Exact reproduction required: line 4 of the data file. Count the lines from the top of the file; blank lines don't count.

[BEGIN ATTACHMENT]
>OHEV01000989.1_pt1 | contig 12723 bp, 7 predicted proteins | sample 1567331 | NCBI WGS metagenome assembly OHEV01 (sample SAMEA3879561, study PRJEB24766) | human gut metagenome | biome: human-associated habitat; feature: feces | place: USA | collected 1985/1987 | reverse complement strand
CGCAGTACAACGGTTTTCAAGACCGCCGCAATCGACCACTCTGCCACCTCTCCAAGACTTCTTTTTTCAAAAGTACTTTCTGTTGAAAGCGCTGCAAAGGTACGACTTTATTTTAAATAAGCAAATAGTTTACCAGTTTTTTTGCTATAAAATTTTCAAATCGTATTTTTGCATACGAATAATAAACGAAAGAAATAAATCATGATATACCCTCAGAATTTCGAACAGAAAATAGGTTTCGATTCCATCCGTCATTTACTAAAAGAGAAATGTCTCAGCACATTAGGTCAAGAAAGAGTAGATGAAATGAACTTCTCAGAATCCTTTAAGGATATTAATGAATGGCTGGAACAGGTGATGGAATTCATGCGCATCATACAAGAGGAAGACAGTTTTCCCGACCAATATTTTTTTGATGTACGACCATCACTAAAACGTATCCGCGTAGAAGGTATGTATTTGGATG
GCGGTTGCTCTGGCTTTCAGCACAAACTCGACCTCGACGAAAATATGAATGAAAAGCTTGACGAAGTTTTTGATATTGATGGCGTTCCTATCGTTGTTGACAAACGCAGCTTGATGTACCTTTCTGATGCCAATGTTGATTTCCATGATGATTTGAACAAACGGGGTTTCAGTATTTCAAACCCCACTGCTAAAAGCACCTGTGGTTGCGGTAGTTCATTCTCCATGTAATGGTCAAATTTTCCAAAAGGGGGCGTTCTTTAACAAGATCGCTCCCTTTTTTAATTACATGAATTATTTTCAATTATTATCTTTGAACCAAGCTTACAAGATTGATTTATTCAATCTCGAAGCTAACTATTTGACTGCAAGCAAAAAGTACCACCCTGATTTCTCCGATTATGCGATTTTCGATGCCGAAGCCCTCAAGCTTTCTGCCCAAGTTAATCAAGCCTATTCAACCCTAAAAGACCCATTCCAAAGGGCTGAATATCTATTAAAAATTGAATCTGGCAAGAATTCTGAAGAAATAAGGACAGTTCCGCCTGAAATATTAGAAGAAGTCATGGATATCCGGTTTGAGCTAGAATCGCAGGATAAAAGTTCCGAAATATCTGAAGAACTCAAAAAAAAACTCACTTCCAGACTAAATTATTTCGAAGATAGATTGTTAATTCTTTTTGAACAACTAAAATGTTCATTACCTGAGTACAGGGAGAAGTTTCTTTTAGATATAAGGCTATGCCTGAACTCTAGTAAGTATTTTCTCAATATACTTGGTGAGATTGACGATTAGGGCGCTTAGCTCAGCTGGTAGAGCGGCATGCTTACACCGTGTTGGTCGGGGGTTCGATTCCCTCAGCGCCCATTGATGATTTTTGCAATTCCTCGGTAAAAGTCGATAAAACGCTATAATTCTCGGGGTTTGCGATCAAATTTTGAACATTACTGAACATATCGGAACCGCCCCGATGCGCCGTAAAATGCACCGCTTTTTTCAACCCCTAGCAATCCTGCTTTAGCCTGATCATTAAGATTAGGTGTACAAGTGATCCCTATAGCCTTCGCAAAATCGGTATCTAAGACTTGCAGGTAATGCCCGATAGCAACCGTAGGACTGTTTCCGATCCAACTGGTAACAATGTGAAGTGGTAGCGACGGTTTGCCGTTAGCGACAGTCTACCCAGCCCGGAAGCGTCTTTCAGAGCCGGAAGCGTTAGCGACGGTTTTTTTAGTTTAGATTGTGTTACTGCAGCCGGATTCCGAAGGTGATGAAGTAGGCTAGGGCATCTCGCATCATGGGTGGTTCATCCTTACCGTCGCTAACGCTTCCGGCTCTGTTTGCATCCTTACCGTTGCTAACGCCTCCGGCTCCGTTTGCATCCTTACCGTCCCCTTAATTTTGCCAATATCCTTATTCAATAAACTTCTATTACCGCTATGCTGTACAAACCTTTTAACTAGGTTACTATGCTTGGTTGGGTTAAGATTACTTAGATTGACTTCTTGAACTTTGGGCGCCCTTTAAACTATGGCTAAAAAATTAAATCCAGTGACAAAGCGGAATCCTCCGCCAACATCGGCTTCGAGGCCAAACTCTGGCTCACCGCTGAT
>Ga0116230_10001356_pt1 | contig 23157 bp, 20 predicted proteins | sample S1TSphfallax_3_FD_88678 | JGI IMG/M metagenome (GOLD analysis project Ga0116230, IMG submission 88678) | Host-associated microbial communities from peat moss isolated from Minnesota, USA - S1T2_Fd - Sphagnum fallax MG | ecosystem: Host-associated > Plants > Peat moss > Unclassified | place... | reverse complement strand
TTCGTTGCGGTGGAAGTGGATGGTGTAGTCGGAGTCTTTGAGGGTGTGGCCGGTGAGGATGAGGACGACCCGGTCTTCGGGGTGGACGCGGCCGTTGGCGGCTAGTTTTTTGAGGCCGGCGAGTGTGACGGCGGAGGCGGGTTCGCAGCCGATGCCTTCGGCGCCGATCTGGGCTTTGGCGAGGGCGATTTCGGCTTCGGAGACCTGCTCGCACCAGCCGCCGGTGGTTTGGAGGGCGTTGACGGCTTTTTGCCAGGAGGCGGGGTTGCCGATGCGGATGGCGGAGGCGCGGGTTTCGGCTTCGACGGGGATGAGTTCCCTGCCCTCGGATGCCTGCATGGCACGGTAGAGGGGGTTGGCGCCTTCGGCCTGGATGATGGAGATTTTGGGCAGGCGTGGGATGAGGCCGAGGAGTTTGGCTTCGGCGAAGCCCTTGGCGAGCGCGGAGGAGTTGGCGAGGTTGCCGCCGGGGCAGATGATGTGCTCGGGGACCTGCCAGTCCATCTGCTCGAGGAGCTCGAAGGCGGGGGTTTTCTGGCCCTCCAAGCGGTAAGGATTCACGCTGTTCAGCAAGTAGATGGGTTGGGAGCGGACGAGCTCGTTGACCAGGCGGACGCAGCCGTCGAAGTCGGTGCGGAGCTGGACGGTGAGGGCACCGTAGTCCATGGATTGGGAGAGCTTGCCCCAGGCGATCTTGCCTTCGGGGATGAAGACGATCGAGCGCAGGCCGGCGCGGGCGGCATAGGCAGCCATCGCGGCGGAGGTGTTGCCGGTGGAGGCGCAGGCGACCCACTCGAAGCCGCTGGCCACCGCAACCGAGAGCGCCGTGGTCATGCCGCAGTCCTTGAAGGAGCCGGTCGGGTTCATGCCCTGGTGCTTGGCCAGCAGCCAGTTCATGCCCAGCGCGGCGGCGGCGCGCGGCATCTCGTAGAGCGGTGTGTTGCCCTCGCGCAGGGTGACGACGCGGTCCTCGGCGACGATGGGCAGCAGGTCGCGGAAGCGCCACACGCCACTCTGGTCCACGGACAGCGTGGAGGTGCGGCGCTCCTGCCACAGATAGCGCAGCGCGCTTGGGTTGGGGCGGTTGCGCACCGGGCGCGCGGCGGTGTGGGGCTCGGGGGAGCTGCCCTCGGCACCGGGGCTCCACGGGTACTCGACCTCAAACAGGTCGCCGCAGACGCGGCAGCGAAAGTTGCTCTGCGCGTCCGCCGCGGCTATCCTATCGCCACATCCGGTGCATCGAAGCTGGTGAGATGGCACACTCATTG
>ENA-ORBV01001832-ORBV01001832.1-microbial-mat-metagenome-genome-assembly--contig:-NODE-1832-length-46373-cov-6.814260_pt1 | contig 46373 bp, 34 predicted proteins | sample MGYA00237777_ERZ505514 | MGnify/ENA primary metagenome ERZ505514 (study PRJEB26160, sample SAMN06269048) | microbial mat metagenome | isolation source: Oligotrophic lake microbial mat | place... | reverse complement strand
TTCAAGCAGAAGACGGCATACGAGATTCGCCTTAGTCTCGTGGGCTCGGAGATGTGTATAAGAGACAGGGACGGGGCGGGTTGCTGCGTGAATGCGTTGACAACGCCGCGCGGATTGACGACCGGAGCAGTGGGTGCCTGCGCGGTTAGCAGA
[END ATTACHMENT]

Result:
>Ga0116230_10001356_pt1 | contig 23157 bp, 20 predicted proteins | sample S1TSphfallax_3_FD_88678 | JGI IMG/M metagenome (GOLD analysis project Ga0116230, IMG submission 88678) | Host-associated microbial communities from peat moss isolated from Minnesota, USA - S1T2_Fd - Sphagnum fallax MG | ecosystem: Host-associated > Plants > Peat moss > Unclassified | place... | reverse complement strand